Walter Scott is my pen name. I was an IT industry analyst for many years but am finally retired. My work took me all over the world and gave me a close up perspective of many cultures, frames of reference and business values. Today, I look after my own investments with the goal of maintaining the buying power of my assets without taking on more than a moderate risk.
Jesse has been managing money for over 20 years. He began his professional career at Bear, Stearns & Co. and later co-founded a multi-billion-dollar hedge fund firm headquartered in Santa Monica, California. Today he works with a select group of clients at Felder & Company, LLC in Bend, Oregon and publishes The Felder Report.
Time management is essential to monitoring a 47 position portfolio. My 1st comment concludes with "Rich-unck:xx hrs"; I uncheck from the article to avoid repetitive comments, nonsense, and (most) arguments. I extend another XX hrs when I respond to a question or comment...I also respond to all PMs.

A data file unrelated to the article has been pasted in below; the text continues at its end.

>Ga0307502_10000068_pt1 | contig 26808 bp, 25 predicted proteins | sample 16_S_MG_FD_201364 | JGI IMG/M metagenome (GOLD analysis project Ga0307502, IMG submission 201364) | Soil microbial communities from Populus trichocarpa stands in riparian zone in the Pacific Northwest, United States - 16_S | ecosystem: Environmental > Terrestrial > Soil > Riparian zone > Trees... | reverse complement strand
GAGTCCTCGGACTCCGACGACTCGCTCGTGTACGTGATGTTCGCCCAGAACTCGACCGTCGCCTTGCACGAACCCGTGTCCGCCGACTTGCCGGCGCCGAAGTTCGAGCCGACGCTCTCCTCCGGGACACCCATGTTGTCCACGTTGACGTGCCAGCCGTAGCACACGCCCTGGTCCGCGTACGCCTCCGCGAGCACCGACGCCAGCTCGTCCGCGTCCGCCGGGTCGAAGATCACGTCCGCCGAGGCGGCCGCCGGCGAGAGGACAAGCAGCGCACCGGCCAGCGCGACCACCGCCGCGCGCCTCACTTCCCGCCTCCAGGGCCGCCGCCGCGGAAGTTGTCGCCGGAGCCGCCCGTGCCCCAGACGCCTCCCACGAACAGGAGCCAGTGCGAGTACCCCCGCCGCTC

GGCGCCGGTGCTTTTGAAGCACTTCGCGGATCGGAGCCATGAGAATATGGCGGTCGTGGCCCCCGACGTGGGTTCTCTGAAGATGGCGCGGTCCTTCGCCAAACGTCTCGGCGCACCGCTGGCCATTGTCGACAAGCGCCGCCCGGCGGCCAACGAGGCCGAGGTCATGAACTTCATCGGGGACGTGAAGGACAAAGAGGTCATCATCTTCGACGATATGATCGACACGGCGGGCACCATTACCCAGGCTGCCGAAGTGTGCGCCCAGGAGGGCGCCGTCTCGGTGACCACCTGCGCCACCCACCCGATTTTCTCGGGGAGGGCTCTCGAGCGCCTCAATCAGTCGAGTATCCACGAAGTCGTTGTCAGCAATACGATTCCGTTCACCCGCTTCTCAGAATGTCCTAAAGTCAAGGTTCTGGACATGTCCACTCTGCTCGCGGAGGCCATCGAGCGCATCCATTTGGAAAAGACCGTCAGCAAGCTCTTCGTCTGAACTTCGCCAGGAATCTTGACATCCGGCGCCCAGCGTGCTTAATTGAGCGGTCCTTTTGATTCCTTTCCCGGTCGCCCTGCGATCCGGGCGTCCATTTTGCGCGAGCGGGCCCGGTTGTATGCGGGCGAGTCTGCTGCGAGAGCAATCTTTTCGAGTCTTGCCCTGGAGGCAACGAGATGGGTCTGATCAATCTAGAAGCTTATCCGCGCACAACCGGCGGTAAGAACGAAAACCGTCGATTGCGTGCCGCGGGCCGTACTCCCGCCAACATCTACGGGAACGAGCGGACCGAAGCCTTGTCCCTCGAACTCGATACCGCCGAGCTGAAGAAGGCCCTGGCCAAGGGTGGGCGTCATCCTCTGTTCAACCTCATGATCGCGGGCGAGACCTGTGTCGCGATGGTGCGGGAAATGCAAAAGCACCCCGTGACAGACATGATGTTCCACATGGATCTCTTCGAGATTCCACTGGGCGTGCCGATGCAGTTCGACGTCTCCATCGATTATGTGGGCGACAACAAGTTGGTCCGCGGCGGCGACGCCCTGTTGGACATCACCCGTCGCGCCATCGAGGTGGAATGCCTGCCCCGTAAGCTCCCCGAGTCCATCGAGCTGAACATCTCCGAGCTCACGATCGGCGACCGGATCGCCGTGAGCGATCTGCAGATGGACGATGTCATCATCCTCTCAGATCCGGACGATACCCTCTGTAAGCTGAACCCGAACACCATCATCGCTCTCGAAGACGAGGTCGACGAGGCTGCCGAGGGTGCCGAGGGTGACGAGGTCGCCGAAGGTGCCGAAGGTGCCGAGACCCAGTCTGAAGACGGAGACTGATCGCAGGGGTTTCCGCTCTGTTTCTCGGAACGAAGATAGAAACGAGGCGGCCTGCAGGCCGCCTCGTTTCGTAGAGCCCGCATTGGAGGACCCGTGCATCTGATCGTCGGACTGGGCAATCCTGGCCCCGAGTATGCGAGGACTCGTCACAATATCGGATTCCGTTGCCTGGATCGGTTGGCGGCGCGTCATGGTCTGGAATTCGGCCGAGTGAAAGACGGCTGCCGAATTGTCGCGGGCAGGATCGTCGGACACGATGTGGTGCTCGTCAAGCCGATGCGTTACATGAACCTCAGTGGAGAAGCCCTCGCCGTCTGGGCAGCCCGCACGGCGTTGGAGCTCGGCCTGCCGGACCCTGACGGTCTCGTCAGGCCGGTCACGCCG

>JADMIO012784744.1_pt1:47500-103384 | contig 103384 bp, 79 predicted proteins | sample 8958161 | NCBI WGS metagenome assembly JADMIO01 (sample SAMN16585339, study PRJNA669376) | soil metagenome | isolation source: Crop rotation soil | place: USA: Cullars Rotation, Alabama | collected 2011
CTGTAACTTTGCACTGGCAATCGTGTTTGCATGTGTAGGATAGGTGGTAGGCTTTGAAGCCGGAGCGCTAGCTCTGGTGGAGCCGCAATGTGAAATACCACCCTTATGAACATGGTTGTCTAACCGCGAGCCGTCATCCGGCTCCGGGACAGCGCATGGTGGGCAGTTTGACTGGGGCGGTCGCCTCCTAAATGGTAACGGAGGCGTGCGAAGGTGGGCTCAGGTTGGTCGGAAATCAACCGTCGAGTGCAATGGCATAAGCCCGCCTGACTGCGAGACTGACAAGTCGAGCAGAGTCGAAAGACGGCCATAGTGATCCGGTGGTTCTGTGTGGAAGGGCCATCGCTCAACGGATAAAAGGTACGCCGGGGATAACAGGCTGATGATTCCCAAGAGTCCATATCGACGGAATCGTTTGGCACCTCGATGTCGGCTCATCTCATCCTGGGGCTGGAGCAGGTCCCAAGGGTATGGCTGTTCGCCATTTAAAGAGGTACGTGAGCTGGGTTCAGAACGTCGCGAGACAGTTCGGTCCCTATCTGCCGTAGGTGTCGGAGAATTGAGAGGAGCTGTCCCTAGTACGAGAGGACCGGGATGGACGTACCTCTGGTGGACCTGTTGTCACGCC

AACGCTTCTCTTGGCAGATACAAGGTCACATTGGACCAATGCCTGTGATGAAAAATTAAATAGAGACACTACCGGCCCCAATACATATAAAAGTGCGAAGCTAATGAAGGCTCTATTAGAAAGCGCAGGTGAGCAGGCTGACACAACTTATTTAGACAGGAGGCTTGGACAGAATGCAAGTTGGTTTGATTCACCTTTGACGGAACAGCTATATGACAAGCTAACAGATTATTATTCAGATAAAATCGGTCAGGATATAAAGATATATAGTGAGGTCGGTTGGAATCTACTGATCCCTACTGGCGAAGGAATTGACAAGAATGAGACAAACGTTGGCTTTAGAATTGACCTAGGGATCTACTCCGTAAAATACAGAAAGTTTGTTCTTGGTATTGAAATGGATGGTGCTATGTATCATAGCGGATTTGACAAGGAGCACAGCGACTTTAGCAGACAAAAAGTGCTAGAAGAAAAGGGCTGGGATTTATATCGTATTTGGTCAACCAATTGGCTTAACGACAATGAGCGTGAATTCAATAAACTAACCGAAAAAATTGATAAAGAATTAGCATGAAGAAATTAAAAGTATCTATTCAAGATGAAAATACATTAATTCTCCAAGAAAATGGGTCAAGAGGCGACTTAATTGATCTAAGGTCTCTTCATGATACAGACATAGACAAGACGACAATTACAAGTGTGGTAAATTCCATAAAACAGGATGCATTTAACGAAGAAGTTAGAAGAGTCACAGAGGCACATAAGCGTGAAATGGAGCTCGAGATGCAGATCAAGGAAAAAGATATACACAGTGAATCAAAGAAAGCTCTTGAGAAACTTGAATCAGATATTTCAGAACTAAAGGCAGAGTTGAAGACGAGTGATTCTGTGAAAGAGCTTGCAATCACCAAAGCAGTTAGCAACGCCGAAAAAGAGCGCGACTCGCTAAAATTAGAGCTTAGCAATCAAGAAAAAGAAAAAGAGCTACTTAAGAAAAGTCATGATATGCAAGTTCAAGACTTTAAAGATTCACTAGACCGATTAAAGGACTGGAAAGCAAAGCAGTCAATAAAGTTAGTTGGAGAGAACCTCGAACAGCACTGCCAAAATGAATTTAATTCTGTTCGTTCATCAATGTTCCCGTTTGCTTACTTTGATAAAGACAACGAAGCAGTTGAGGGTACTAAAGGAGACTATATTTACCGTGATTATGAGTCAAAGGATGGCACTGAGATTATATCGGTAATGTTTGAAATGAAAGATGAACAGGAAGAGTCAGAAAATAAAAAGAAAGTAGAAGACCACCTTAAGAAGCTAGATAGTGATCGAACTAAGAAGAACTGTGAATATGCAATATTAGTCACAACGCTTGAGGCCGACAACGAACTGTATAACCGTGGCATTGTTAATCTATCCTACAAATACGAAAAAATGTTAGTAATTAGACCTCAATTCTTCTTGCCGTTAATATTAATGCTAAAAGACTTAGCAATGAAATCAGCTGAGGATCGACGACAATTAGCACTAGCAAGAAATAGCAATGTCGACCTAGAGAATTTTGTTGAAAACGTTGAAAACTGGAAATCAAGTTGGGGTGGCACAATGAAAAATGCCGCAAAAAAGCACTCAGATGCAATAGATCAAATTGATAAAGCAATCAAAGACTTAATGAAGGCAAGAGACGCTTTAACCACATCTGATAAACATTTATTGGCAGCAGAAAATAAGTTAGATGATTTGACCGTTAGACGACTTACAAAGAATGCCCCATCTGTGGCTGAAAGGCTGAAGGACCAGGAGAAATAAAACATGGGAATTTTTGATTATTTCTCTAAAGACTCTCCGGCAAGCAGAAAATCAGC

BACKGROUND My journey as a self-directed investor (SDI) began in 1973, and resulted in financial independence at age 52, which also allowed me to retire from corporate life the following year (Feb 1995).
I have no special knowledge not attainable by others who also dedicate themselves to the study of the economy, market, and stocks...I could cease all portfolio management today, and place it with a professional manager; however, I enjoy the psychic and financial rewards. Alternatively, I could become a passive investor via mutual funds and/or index ETFs (those works too! ). With few exceptions, As a rule, Rich only discusses his IRA here--it is only a portion of his and Joyce’s investment assets.